Re: Family names #general


Judith Singer
 

The moderator's suggestion, the JewishGen's Given Names Databases
https://www.jewishgen.org/databases/GivenNames/ is the most easily
accessible reference for given names used by our ancestors and is
pretty comprehensive. There are also entire books on the topic, such
as the one by Alexander Beider on Ashkenazic given names.

Ovshiy, Yishea, and Joshua all refer to the same Hebrew name,
Yehoshua. However, Ovshiy was not your great-grandfather's "Russian"
name but a Yiddish nickname used in the Russian Empire. Speaking very
generally and briefly, in 19th century Russia most of our ancestors
had a Hebrew name used for religious and official purposes, a Yiddish
name used for everyday purposes, and a collection of nicknames based
on the Yiddish name. Truly Russian names were generally not used by
our ancestors until the 20th century and most of them would appear
familiar even if the spelling is a little different >from the English
version, e.g. Catherine, Nicholas, Alexander, etc.

It is a good idea to read an explanation of given name traditions in
JewishGen, such as the one at
https://www.jewishgen.org/databases/GivenNames/nature.htm, so you will
understand our ancestors' use of Hebrew names, Yiddish names, and
nicknames.

Because there were so many different nicknames for each name and so
many variations in spelling for each Hebrew and Yiddish name,
especially after they were translated >from a different alphabet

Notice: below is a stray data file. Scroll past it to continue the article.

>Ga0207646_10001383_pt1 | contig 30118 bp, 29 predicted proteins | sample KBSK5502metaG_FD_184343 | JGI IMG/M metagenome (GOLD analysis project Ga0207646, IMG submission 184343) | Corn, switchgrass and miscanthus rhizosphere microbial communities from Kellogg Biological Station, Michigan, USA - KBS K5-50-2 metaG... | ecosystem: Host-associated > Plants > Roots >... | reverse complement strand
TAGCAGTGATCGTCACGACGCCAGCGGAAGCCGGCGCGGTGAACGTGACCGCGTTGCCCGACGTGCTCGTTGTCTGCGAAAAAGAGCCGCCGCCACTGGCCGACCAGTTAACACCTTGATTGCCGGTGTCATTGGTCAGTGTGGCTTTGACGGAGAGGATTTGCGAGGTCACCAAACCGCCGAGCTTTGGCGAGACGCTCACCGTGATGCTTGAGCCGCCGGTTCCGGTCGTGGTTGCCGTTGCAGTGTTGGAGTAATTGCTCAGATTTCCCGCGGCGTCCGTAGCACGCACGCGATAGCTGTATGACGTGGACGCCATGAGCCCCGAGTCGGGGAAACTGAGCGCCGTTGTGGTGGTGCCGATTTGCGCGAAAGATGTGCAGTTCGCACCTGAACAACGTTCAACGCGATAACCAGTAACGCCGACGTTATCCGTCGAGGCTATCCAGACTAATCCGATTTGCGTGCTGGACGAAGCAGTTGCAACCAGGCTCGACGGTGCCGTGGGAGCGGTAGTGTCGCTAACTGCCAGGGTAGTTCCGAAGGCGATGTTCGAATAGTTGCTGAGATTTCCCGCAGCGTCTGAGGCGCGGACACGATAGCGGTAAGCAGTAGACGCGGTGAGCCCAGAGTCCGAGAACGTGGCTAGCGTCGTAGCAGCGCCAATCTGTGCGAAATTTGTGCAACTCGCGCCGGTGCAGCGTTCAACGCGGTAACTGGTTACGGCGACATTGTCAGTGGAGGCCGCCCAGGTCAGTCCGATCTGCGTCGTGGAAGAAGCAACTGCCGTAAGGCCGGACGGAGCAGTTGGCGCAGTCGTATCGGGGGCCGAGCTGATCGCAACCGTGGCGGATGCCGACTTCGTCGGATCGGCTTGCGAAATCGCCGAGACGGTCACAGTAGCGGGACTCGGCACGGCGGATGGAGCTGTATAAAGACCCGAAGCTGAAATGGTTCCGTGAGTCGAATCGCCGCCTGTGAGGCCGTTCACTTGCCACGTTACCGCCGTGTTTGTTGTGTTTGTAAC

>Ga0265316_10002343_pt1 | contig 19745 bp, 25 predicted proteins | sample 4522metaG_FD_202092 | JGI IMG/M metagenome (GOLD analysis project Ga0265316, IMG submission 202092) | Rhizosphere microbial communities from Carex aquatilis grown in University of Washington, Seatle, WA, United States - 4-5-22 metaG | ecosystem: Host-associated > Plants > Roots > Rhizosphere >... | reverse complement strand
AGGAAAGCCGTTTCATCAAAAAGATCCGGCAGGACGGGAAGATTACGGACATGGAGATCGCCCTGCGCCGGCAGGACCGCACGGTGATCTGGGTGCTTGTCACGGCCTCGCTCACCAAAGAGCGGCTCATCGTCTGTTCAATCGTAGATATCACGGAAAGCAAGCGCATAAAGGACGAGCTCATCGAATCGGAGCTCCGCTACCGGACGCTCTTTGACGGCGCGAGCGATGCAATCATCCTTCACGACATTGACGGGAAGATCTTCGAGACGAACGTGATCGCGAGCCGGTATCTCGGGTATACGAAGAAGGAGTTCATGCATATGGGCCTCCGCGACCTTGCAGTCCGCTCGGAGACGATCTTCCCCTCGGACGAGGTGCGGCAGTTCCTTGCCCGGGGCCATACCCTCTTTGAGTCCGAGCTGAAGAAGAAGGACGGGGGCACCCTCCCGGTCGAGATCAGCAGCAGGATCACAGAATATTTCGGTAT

(Russian Cyrillic or Hebrew), it was not possible for the JewishGen
Given Name Database to include them all the possible spellings, so do
not get discouraged if your first search is unsuccessful. Instead, try
some alternative spellings. For example, Ovshiy is not included in the
Given Name Database for Lithuania but Hoshiye, Hovsey, Hovshe, Oshaye,
Osheye, Osiye, Osyas, Ovshe, Yeshiye and over a dozen others are
included.

The JewishGen Given Name Database is organized by modern-day country,
so it will help if you know where in the Russian Empire your maternal
great-grandfather was from.

Good luck - Judith Singer

From: "Molly Arost Staub" <@Staubmolly>
Date: Fri, 20 Oct 2017 11:02:40 -0400

Family lore always said my maternal great-grandfather's name was Yishea.
I was contacted by another researcher who said that was not my ggf's name;
it was Ovshiy. I sent him photos of my grandfather's tombstone, which
reads son of Yishea, and his marriage certificate in London, which says
Joshua. This researcher insisted I was wrong. I then asked a noted expert
at a conference if Yishea could be the Yiddish name and Ovshiy the Russian
name. He said I was correct.

Does anyone know of a listing of Yiddish names and their Russian versions
for official documents? I know that Srul stands of Yisrael/Israel, for
instance. Such a list might help resolve the duplications we find. Thanks

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